The 4-1-1 on 1031 Tax Exchanges
Posted by Darren Daltorio | Posted on 01/09/2015
What is a 1031 exchange?
Named after “Section 1031” of the tax code in the 1920s, a 1031 tax exchange is regarded as one of the best-kept secrets in the Internal Revenue Code. A 1031 is a simple concept surrounded by complicated details. In its greenest form, a 1031 exchange can simply be thought of as an investment swap. Often referred to as a “like-kind” exchange, a 1031 allows a party to save money on taxes on a property by deferring those taxes to a different, newly purchased property. In other words, if you are trying to sell a piece of property you own and purchase another piece of property of equal or greater value, a 1031 exchange enables you to defer your capital gains taxes by executing a “like-kind” exchange. When a 1031 is executed properly, you can roll over any profit gained from your original piece of property to the new property – tax-free, meaning you can invest all proceeds of the sale into the secondary investment.
The loophole exists because the original asset is not being cashed-in or sold; therefore no taxable event takes place. Any net gain or cash proceeds from the original sale must be reinvested in the replacement property – any cash left over will be taxable. For example if you exchange an apartment building worth $900,000 for an office building valued at $1 million, the $100,000 surplus will be taxed.
Is Any Property Eligible for a 1031 Exchange?
No, the 1031 provision was not made for all types of properties. Only business and investment properties qualify, so you cannot exchange your primary residence for another home. This does, however, include rental properties. Properties that are eligible include: properties used in taxpayers trade or business, properties held for investment and, in some cases, properties being used as a vacation home. Despite the fact that 1031’s are called “like-kind” exchanges, the properties involved in the swap can differ greatly. For example, a parcel of raw land can be exchanged for a strip mall or an office building can be exchanged for a ranch.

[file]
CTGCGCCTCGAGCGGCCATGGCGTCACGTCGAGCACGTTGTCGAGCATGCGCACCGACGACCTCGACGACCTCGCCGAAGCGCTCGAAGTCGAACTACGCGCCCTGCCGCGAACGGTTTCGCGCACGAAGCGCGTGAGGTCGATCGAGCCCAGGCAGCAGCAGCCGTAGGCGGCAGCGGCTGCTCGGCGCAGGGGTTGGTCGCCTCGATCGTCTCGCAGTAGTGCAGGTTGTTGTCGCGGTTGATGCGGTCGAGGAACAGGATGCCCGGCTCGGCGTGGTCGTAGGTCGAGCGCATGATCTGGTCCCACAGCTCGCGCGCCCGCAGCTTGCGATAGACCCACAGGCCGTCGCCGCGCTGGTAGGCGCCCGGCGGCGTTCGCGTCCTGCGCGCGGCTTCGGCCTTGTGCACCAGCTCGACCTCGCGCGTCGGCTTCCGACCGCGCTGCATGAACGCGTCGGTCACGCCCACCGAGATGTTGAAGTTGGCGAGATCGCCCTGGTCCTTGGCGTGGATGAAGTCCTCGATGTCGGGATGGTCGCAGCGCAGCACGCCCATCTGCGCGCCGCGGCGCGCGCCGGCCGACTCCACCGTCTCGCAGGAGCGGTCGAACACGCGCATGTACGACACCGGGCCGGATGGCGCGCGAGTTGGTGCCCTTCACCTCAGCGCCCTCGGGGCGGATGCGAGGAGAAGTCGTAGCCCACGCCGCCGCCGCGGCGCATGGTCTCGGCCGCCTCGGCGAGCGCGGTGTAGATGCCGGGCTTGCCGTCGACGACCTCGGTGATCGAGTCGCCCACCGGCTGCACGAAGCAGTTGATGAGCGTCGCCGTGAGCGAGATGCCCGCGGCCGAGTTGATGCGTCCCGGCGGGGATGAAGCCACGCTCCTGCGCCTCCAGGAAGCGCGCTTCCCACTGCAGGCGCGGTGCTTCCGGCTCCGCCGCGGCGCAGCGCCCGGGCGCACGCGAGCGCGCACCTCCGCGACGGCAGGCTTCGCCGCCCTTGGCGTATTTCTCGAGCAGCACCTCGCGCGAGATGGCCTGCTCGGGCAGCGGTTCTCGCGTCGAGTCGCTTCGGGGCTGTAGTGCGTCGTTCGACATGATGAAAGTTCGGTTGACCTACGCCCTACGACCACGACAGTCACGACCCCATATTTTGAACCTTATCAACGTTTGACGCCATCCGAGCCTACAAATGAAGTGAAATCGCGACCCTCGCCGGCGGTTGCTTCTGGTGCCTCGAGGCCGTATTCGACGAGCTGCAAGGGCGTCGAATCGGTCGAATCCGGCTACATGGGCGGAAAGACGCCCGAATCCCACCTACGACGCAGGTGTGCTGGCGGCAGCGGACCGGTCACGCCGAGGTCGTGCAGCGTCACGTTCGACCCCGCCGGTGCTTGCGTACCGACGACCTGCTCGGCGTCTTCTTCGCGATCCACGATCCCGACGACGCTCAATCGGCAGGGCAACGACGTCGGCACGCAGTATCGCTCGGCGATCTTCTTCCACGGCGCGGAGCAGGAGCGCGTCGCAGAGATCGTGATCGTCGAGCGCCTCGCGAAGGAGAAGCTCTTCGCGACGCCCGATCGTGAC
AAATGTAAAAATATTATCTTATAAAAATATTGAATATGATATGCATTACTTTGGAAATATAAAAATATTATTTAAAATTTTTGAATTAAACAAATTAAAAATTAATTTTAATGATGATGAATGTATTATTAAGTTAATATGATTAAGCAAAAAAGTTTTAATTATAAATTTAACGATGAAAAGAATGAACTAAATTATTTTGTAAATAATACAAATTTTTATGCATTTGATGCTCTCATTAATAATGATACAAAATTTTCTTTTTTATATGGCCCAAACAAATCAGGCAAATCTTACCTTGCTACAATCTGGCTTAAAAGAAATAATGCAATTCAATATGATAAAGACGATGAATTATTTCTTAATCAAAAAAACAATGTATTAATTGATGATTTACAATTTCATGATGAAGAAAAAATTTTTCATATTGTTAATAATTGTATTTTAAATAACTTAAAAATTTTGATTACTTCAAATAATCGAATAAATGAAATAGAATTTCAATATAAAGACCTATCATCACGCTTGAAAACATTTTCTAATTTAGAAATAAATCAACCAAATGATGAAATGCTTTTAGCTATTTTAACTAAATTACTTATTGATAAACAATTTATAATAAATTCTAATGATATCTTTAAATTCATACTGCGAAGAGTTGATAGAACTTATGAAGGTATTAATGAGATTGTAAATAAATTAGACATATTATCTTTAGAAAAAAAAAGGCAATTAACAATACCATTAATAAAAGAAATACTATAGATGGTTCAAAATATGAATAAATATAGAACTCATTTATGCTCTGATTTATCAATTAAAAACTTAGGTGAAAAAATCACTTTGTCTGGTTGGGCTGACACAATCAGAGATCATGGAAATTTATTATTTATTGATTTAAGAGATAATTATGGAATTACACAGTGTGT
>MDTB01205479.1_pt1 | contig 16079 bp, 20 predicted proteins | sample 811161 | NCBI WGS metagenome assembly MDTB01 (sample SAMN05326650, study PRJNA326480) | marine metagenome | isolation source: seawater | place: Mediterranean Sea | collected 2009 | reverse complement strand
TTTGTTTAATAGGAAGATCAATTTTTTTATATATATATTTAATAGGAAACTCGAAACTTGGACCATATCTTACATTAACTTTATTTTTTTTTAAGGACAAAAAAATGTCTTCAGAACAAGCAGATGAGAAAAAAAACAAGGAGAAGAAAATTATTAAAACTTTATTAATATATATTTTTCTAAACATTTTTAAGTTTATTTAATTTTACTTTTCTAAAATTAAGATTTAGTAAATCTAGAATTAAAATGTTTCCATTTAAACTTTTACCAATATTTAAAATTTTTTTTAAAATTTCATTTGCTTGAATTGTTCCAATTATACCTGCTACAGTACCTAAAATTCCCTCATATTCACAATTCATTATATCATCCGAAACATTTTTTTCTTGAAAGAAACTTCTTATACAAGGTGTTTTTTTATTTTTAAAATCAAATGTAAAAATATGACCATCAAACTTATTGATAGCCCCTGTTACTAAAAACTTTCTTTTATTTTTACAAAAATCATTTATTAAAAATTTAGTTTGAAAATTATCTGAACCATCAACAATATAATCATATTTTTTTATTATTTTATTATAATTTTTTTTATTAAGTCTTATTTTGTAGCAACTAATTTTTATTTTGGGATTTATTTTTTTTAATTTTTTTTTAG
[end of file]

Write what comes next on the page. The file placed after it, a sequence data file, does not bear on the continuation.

“Like-Kind” Exchange Timeline
A prime candidate for a 1031 exchange is someone who is sitting on a piece of property that has been considerably depreciated for tax purposes or owns a property that has seen significant appreciation in the market. So, if you’re eligible for a “like-kind” exchange, what does the timeline look like?
- Identification Period – After selling the qualified initial property, the seller has 45 days to identify suitable replacement properties. Up to three properties may be identified as potential replacements, but all three must be identified within the 45-day grace period.
- Exchange Period – The replacement property must be received by the taxpayer within a 180-day “exchange period.” This timeframe immediately supersedes the relinquishment of the initial piece of property.
If the deal is not made within the parameters mentioned above, the entire transaction will be taxable. The 45-day identification period and 180-day exchange period are both very strict and cannot be extended even if the final day should fall on a weekend or nationally recognized holiday.
Get an Expert on your Side
Due to the complicated nature of 1031 exchanges, it is imperative to have a professional well versed in real estate and the legal system in your corner. Having practiced both real estate and tax/estate planning law for over three decades, Mike Millea is a savvy real estate guru with a professional legal background making him the perfect intermediary for any 1031 exchange. If you own a business or investment property and are interested in learning more about like-kind exchanges, don’t hesitate to give him a call at (310) 939-9356 or contact him online.